Hirschsprung’s disease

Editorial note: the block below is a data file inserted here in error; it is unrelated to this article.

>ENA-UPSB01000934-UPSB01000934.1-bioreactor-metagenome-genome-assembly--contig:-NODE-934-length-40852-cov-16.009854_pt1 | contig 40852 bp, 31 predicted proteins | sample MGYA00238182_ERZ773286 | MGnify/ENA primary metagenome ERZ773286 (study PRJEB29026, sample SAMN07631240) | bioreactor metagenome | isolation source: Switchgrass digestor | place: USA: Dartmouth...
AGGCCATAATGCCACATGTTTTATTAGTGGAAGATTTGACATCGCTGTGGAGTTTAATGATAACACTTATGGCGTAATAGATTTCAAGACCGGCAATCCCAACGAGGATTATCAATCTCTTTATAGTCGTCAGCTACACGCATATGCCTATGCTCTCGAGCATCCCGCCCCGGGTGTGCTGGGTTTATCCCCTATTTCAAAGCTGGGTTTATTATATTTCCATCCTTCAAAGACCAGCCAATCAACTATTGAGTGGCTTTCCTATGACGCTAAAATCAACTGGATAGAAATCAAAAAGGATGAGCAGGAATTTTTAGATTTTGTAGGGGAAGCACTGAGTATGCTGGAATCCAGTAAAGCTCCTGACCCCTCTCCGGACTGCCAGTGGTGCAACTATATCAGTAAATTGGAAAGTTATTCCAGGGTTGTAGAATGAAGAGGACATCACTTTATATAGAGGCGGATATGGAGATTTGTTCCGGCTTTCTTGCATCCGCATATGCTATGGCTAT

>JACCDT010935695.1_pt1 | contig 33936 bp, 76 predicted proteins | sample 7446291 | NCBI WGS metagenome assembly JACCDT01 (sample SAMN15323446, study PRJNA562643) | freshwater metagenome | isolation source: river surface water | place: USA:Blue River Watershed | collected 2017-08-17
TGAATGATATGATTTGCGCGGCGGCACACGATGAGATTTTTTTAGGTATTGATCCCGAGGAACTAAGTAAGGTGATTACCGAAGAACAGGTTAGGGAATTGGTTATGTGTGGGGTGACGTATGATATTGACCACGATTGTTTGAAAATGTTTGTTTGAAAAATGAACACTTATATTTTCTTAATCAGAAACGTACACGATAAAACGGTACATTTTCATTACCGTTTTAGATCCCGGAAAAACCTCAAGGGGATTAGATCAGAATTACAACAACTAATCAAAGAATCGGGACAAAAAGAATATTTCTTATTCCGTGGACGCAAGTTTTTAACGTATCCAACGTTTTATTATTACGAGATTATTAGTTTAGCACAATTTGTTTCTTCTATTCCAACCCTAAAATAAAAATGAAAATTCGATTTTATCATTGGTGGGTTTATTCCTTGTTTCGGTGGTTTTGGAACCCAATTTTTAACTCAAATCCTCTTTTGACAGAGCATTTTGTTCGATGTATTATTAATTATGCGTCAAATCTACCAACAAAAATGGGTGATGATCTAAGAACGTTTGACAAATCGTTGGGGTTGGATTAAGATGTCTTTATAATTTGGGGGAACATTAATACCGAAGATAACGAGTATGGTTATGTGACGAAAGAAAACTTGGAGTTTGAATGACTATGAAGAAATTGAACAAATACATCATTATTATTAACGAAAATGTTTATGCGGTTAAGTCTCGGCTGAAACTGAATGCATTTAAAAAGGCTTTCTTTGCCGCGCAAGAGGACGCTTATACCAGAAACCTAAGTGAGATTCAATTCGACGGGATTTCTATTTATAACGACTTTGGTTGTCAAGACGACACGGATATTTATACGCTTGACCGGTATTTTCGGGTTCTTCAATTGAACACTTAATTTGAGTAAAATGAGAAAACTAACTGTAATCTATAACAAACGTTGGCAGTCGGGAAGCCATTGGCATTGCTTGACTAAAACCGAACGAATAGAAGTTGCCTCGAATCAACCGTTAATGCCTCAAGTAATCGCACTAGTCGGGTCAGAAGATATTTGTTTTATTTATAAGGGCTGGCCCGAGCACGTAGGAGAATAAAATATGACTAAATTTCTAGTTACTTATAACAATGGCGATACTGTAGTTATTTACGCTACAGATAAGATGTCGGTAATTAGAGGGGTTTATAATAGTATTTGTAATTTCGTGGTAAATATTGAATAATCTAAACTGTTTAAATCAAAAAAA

A congenital disorder in which the rectum, and sometimes the lower part of the colon, lack the ganglion cells that control the intestine’s rhythmic contractions. The affected area becomes narrowed and blocks the movement of faecal material. The disease is rare and tends to run in families. It occurs about 4 times more often in boys. Symptoms, which include constipation and bloating, usually develop in the first few weeks of life, but may become evident in infancy or early childhood. The child usually has a poor appetite and may fail to grow properly. A barium X-ray examination can show the narrowed segment of the intestine. A biopsy may be taken. Treatment of Hirschsprung’s disease involves removing the narrowed segment and rejoining the normal intestine to the anus.


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